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Behind new Iron Man is old pillar of stone - dad 2,131, RIPKEN PASSES GEHRIG


Emotions? What emotions, says the Iron Man's old man.

"I'm an old stone-faced crabby old [guy]. I don't have any emotions," says Cal Ripken Sr.

Not even when they unroll the new number, he says. Not even when the ovations roll over the park like a tsunami, he says.

There he stands outside his skybox on the club level minutes before game time in a dignified gray-blue suit, white shirt and blue and red necktie. The white hair combed straight back, the face like a visage seen jutting from the sand at Easter Island. Tuesday night was his first night back in Camden Yards since he was fired as a coach in 1992, but he's not confessing any special feeling about that, either.

All right, he'll go this far about The Streak: You have to look at the standing ovations and the media onslaught and the crowds and the drumbeat of hype and "then you see a man go out and perform, it's marvelous. You marvel. I sit and marvel at a man who can go out and do this.

"The man has to have nerves of iron, he has to be iron all the way through to cope with all of this," Cal Sr. says. "It's just hard to fathom how big this is. It's huge."

But not so big that he would necessarily need to talk to his son. He says he did not speak to Cal Jr. when he made 2,130 Tuesday night. Says he hasn't talked to the kid in 10 days or so. Tonight, though, when the kid breaks one of the long er-standing records in baseball history, yes, they might have a word or two.

After Cal Jr. breaks the record tonight, Cal Sr. says, he has no idea what he'll say to his son.

"There isn't anything you can say," says Cal Sr. "The way he has gone out and accepted all this. He understands the world in which we live," he says, referring to the endless media attention.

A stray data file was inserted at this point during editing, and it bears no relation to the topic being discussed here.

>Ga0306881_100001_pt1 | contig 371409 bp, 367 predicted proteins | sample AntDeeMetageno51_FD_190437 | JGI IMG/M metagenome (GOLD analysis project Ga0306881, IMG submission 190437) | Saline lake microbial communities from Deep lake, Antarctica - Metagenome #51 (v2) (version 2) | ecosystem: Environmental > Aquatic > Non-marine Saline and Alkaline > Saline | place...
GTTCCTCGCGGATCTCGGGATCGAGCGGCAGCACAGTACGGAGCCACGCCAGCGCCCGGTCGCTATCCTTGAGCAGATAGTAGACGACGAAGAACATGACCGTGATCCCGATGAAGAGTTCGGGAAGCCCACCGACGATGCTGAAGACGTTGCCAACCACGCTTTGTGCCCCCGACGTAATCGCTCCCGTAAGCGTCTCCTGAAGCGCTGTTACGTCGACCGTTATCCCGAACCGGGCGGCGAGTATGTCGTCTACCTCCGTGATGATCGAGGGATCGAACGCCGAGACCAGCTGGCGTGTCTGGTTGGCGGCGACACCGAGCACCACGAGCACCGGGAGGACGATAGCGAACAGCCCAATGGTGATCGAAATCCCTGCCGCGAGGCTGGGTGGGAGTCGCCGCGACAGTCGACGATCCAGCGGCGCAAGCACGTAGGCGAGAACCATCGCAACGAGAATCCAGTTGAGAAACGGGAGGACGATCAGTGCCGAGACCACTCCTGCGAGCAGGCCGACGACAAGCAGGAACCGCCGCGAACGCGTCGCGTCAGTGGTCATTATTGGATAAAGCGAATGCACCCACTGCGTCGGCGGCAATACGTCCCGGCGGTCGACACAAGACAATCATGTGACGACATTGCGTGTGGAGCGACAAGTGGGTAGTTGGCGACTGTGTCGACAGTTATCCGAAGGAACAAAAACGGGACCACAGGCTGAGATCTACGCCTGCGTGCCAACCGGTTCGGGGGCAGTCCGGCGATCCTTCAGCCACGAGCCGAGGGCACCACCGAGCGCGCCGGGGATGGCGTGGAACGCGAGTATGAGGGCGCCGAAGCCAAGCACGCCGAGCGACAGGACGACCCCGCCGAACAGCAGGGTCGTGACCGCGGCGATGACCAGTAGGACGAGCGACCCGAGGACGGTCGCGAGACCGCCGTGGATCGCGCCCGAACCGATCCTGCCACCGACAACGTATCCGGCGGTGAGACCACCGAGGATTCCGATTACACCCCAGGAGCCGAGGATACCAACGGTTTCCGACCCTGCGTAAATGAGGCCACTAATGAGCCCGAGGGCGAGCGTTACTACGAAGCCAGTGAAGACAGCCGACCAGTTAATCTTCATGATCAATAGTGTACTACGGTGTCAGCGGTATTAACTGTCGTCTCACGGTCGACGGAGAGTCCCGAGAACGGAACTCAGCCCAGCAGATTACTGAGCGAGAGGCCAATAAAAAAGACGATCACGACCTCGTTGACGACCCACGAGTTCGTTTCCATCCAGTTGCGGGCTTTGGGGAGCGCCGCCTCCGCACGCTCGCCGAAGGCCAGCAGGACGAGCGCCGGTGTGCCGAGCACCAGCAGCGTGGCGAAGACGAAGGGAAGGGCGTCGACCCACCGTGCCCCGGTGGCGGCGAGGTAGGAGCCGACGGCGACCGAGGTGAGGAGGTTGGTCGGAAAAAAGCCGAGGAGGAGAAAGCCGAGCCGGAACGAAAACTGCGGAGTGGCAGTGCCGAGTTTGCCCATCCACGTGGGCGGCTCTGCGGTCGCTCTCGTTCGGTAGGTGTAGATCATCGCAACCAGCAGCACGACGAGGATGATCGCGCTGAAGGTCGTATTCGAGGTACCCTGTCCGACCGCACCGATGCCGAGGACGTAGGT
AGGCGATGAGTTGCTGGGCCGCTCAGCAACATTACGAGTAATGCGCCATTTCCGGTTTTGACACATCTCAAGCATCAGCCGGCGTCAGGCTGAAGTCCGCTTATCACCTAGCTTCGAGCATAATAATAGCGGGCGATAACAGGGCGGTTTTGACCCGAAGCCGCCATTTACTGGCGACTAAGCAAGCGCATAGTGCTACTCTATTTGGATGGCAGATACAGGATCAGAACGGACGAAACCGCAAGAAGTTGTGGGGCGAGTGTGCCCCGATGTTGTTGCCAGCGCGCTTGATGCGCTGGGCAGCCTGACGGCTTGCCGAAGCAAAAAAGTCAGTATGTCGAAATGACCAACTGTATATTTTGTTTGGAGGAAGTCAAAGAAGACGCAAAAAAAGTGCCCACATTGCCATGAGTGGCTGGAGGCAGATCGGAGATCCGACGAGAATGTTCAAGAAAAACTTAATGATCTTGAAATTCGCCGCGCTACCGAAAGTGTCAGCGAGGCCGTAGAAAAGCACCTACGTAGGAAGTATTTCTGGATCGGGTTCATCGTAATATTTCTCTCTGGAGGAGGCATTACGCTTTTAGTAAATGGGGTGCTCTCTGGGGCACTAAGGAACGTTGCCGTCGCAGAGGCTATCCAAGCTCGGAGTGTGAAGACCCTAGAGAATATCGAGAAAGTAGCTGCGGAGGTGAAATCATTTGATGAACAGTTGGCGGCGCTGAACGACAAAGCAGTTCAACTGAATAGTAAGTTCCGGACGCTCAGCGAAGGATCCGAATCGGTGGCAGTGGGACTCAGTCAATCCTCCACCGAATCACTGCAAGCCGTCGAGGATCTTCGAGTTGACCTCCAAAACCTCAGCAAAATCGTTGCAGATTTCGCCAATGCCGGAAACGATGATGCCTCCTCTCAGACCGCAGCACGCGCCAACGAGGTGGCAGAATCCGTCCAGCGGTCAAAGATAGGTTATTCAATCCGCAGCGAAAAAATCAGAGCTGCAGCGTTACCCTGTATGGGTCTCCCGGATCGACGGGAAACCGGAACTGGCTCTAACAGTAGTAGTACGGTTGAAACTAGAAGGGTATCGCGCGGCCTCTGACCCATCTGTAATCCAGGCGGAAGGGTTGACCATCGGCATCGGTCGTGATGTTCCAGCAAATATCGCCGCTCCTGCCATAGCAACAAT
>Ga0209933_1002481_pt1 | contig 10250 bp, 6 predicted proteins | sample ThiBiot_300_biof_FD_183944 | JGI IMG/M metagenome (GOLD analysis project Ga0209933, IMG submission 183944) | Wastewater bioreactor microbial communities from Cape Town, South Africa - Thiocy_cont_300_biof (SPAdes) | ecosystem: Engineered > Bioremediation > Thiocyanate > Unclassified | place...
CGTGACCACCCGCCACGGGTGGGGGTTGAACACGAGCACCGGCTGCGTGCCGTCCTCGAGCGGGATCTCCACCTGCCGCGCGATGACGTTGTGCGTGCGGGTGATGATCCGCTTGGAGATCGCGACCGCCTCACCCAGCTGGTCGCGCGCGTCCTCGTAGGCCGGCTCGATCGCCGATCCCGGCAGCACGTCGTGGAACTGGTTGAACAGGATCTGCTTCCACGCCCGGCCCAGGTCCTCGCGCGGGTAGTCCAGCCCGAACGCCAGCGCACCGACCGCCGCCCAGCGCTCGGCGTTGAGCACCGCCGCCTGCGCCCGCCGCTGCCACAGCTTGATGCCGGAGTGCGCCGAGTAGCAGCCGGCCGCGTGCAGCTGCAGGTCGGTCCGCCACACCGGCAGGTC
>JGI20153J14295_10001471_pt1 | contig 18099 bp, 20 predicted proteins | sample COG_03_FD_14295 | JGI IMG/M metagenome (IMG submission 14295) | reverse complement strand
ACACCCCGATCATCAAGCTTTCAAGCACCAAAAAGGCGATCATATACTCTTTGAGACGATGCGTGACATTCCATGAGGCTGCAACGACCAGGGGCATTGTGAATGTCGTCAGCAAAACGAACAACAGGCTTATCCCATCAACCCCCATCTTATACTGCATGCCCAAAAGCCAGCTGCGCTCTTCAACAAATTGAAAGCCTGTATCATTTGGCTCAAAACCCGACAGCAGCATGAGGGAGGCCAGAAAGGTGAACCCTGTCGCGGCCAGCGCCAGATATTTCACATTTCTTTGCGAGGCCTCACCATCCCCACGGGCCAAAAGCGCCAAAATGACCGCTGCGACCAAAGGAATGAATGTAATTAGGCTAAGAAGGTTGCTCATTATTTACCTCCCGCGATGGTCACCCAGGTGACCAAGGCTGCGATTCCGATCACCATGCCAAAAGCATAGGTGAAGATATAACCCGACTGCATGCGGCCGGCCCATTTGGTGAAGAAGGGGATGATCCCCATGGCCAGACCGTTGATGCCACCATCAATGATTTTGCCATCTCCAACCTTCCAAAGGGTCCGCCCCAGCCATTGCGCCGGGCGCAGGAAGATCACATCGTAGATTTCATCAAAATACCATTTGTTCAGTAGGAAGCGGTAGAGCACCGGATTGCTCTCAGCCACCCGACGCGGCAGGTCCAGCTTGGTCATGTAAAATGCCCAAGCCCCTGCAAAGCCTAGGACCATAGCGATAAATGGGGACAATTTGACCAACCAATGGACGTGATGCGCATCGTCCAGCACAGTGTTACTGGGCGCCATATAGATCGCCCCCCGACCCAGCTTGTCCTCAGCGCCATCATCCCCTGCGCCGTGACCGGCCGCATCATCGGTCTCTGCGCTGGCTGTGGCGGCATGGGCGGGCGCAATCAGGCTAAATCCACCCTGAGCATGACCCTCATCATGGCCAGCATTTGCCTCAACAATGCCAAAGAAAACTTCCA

No, he doesn't remember what they talked about when last they spoke. Advice? Forget it.

"He doesn't need any of my advice," says the first man ever to hit ground balls to the All-Star shortstop. The drills went on and on, something like Marine training.

"Being around me at home, there's only one way to do things -- that's the right way," says Cal Sr. Being around the old man on the ball field, he says, Cal Jr. learned to work at the job and keep working.

"Cal has done that very well," he says. "He developed good work habits."

Guess so -- check the warehouse numbers a story tall: 2,130, soon to be 2,131. Good habits, right, but the old man is taking no credit for any of it.

"I'm not responsible for that; he's responsible for that."

Cal Sr., however, is responsible for the lawn at the homestead in Aberdeen and the tomato plants, both of which he tended to Tuesday and Wednesday afternoon. Two average days at the house, then off to the park to watch the boy make baseball history and wring tears from the eyes of a few thousand grown men. If not the old man himself.

"I'm not an emotional person," he says. Later, during the 22-minute, 15-second ovation for his son during the fifth inning, he's true to his word: Cal Sr. waves to Cal Jr. and hugs his wife, but that's about it.

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